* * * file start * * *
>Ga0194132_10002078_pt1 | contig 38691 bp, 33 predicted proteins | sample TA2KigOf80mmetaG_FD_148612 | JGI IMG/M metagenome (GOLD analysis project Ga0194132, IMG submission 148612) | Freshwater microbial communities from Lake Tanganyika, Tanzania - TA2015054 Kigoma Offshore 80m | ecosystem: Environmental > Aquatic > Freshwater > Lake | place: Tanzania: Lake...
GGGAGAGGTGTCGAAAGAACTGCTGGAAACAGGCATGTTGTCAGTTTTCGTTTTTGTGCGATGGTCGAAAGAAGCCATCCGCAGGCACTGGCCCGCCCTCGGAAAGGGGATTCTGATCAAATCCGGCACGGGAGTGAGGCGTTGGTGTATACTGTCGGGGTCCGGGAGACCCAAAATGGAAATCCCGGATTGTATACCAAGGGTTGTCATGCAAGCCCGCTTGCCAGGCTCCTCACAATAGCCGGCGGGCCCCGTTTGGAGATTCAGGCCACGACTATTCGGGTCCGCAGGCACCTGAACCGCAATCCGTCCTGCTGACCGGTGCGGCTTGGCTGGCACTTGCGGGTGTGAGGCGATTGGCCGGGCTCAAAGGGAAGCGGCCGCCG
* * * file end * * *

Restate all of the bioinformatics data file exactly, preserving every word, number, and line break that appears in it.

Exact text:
>Ga0194132_10002078_pt1 | contig 38691 bp, 33 predicted proteins | sample TA2KigOf80mmetaG_FD_148612 | JGI IMG/M metagenome (GOLD analysis project Ga0194132, IMG submission 148612) | Freshwater microbial communities from Lake Tanganyika, Tanzania - TA2015054 Kigoma Offshore 80m | ecosystem: Environmental > Aquatic > Freshwater > Lake | place: Tanzania: Lake...
GGGAGAGGTGTCGAAAGAACTGCTGGAAACAGGCATGTTGTCAGTTTTCGTTTTTGTGCGATGGTCGAAAGAAGCCATCCGCAGGCACTGGCCCGCCCTCGGAAAGGGGATTCTGATCAAATCCGGCACGGGAGTGAGGCGTTGGTGTATACTGTCGGGGTCCGGGAGACCCAAAATGGAAATCCCGGATTGTATACCAAGGGTTGTCATGCAAGCCCGCTTGCCAGGCTCCTCACAATAGCCGGCGGGCCCCGTTTGGAGATTCAGGCCACGACTATTCGGGTCCGCAGGCACCTGAACCGCAATCCGTCCTGCTGACCGGTGCGGCTTGGCTGGCACTTGCGGGTGTGAGGCGATTGGCCGGGCTCAAAGGGAAGCGGCCGCCG